As total generation declines during the forecast period, increases in renewable generation decrease the share of fossil-fueled generation. EIA estimates that coal and natural gas electric generation combined, which had a 63% share of generation in 2018, fell to 62% in 2019 and will drop to 59% in 2020 and 58% in 2021.
Coal-fired generation alone has fallen from 28% in 2018 to 24% in 2019 and will fall further to 21% in 2020 and 2021. The natural gas-fired generation share rises from 37% in 2019 to 38% in 2020, but it declines to 37% in 2021. In general, when the share of natural gas increases relative to coal, the carbon intensity of the electricity supply decreases. Increasing the share of renewable generation further decreases the carbon intensity.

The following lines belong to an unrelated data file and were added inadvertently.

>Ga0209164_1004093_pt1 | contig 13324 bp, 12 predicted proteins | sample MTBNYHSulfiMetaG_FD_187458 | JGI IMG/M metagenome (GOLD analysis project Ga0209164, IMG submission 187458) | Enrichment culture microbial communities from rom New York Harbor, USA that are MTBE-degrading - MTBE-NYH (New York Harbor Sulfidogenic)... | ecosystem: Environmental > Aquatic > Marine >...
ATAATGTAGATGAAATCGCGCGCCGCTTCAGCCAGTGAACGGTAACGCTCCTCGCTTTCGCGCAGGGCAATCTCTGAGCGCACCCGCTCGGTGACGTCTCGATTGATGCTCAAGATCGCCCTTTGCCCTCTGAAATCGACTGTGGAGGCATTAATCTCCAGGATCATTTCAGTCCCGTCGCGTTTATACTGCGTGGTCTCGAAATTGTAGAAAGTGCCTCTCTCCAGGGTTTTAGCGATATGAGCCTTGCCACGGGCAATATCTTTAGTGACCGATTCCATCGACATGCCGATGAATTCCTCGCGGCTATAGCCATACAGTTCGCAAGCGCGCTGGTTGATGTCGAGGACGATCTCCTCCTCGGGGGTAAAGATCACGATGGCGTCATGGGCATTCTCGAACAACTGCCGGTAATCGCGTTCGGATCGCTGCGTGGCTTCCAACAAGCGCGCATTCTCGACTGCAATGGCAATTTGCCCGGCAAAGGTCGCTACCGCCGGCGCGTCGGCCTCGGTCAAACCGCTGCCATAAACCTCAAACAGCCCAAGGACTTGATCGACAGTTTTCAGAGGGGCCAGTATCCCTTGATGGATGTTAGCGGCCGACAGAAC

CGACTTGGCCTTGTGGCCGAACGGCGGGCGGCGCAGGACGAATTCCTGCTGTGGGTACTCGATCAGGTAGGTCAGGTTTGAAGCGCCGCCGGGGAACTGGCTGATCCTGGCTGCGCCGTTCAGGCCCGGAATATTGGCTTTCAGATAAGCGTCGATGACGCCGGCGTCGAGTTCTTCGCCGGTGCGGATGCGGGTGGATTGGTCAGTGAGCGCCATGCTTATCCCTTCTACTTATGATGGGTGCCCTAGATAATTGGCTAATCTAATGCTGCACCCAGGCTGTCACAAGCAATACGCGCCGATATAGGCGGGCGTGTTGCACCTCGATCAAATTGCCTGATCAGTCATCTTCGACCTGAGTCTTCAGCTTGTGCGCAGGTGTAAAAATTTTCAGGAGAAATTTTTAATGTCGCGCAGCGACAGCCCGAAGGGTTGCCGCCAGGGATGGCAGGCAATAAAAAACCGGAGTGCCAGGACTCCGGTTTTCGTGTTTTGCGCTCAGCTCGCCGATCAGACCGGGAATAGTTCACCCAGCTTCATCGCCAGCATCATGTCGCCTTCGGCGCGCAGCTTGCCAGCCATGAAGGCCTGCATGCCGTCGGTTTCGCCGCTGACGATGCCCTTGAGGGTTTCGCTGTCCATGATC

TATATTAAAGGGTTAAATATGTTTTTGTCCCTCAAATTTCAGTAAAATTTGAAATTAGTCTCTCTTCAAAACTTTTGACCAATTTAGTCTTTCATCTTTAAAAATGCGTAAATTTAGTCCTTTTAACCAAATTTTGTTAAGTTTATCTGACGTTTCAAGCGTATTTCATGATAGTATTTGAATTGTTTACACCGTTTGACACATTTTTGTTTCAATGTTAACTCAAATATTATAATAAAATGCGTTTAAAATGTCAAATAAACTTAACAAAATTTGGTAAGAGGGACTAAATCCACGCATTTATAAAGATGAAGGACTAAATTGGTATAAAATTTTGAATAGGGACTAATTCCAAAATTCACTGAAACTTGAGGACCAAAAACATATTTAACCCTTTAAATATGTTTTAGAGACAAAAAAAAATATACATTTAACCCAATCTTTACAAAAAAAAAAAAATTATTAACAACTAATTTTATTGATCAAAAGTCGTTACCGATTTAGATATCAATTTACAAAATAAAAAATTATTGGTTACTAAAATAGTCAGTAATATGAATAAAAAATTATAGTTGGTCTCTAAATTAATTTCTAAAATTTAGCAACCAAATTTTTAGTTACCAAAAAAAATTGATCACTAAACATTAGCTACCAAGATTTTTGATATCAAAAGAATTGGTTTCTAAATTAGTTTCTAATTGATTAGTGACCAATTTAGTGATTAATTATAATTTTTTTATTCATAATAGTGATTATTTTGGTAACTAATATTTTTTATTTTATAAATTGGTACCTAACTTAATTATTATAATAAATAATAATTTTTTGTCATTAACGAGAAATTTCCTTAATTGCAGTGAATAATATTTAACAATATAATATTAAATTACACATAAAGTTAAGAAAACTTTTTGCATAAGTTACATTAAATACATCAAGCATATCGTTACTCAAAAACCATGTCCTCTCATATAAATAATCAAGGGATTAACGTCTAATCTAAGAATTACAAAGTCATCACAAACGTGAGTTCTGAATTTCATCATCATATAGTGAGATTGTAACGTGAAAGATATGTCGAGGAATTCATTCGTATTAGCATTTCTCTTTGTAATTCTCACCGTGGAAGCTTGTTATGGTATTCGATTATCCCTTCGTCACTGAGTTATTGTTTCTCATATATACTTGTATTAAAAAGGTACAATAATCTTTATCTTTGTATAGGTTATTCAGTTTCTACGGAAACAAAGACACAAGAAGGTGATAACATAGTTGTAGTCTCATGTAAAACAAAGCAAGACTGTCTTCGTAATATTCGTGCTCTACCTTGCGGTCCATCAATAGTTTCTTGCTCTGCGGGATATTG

Source: U.S. Energy Information Administration, Short-Term Energy Outlook, January 2020
Note: CO2 is carbon dioxide.
GEO ExPro Vol. 16, No. 6 was published on 9th December 2019 bringing light to the latest science and technology activity in the global geoscience community within the oil, gas and energy sector.
This issue focusses on oil and gas exploration in frontier regions within Europe, with stories and articles discussing new modelling and mapping technologies available to the industry. This issue also presents several articles discussing the discipline of geochemistry and how it can be used to further enhance hydrocarbon exploration.
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Headline crude prices for the week beginning 13 January 2020 – Brent: US$64/b; WTI: US$59/b